As Vegtam the Wanderer, Odin traveled the earth in quest of knowledge. He ventured to the Well of Urd, the fount of all knowledge. There he gouged out his eye, trading it for a drink from the well - trading his eyesight for insight.
Me too. -
Gunnar the Seeker. ;-)

Tuesday, December 3, 2019

A Ramble On Longevity and Fires


Dan Buettner has been back in Minnesota again. Mr. Buettner is an author, speaker (huckster?) who has studied various cultures around the world where people live long - places he refers to as Blue Zones. In 2009 he came to Albert Lea to remake the community into the first Blue Zone pilot project. They stressed diet, exercise and social interaction - all things that seem to contribute to long life.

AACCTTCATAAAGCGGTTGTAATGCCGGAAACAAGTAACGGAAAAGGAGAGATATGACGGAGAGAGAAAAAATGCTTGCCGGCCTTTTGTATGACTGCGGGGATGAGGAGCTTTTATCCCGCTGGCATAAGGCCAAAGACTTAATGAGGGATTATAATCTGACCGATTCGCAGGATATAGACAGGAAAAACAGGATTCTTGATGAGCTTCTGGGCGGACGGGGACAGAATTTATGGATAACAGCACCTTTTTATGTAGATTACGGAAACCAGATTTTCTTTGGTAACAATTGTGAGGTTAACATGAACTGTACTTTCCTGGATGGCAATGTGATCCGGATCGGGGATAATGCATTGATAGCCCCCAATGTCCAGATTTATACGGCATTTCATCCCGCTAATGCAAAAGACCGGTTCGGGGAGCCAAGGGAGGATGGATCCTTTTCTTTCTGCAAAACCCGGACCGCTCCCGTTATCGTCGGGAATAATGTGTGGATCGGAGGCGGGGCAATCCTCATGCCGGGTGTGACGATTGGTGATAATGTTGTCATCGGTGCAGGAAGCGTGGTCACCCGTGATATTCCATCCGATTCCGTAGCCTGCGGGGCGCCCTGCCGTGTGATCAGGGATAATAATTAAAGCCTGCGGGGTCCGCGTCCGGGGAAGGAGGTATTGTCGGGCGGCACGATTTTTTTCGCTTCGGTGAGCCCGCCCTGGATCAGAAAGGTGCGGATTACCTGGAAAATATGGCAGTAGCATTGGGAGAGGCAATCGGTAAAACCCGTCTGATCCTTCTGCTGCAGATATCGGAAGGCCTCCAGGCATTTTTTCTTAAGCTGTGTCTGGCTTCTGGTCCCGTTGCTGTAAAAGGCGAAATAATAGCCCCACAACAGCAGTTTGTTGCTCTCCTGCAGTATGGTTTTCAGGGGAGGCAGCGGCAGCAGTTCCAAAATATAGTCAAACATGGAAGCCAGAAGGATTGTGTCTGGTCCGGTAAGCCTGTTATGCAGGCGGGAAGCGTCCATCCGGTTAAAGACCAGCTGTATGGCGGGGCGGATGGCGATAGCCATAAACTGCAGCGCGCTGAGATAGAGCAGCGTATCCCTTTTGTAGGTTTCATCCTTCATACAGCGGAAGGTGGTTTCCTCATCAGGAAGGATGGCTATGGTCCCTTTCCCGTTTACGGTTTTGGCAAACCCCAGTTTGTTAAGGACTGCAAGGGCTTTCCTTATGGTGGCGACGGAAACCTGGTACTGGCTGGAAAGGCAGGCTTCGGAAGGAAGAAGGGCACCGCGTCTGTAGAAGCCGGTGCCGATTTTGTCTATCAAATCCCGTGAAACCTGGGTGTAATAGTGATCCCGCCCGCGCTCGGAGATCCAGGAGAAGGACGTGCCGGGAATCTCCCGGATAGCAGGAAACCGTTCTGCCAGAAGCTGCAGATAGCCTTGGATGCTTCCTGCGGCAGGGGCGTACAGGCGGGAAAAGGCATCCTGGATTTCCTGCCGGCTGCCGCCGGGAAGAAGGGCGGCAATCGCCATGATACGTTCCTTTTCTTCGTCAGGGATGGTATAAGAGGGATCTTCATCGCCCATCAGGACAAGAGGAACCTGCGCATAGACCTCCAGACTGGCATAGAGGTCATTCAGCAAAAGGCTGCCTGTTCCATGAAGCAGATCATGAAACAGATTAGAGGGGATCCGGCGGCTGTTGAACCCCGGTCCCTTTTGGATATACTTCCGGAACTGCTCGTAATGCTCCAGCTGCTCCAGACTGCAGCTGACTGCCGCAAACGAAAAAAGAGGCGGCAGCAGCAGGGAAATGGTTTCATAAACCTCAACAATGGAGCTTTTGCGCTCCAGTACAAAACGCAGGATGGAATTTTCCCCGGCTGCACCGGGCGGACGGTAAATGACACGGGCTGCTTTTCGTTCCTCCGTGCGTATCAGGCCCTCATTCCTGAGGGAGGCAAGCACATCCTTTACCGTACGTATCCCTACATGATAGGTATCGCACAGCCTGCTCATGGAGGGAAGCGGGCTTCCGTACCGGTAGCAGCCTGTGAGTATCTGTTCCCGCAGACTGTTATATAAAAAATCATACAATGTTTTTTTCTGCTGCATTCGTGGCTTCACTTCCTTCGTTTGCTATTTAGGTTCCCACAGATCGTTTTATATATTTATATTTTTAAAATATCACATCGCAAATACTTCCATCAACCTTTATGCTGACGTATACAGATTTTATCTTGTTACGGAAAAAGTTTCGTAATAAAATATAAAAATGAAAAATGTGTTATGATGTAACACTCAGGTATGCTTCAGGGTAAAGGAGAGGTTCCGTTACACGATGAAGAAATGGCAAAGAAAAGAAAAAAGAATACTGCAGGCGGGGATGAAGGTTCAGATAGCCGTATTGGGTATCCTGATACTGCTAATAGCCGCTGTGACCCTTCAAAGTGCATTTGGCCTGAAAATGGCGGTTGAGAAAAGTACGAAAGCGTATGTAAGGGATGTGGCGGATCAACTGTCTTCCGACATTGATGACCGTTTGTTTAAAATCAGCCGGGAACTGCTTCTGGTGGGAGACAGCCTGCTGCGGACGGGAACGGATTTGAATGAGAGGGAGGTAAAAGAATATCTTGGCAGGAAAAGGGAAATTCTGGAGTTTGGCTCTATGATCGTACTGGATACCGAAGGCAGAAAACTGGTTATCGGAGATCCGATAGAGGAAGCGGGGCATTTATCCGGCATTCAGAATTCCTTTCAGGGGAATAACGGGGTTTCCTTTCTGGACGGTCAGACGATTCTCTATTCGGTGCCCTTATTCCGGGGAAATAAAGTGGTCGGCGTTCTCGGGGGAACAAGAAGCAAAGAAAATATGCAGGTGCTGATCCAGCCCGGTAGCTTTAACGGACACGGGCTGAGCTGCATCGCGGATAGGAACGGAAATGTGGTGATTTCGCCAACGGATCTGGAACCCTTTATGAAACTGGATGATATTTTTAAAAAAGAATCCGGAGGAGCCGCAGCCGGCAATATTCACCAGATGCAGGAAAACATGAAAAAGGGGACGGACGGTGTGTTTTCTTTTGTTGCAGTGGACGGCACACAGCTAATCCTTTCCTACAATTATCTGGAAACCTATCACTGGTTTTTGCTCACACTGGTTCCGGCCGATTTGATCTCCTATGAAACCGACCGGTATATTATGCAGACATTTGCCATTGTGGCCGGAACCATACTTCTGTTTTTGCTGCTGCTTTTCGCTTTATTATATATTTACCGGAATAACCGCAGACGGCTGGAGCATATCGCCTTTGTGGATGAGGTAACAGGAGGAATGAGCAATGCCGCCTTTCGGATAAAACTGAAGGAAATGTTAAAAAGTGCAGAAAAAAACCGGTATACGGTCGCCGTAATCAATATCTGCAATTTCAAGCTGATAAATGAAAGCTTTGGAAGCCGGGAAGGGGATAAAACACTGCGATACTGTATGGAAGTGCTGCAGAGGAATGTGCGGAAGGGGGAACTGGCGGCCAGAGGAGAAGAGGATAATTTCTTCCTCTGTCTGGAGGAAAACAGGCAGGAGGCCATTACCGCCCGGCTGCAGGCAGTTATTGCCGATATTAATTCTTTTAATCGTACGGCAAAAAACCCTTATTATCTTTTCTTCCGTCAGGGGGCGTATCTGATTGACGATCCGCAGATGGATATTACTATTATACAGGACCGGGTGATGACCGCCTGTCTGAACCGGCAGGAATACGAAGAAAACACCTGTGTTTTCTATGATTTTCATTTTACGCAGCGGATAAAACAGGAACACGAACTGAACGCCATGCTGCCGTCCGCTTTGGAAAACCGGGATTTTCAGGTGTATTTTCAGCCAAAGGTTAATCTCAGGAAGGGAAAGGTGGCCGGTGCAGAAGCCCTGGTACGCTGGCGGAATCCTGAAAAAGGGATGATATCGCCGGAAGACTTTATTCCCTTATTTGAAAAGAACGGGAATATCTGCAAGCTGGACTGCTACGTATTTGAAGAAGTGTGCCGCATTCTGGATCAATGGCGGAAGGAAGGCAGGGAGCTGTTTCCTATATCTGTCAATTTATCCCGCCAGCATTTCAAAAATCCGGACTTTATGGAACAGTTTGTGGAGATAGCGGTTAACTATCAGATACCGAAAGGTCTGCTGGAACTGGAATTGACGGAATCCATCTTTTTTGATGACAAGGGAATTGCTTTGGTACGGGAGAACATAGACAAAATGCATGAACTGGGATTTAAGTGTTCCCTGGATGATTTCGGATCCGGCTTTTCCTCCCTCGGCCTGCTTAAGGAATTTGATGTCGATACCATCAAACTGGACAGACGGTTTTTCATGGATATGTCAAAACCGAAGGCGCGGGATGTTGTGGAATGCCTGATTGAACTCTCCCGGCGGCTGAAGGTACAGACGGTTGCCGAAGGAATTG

The city fathers really got on board. The city expanded walking and bicycling paths. There are healthy food sections in stores. More people walk the lake. Frankly, it made the city a better place to live - for instance they finally built and connected a path all the way around Fountain Lake. It all seemed positive, mostly the exercise I suspect - at least they did not do anything bad.

Doctor: " I am sorry but it looks like you only have a year to live.
Patient: " Isn't there anything I can do?"
Doctor: "Well, I suppose you could move to Albert Lea."
Patient: "Is there a specialist there?"
Doctor: "No, but a year in Albert Lea will seem like a lifetime."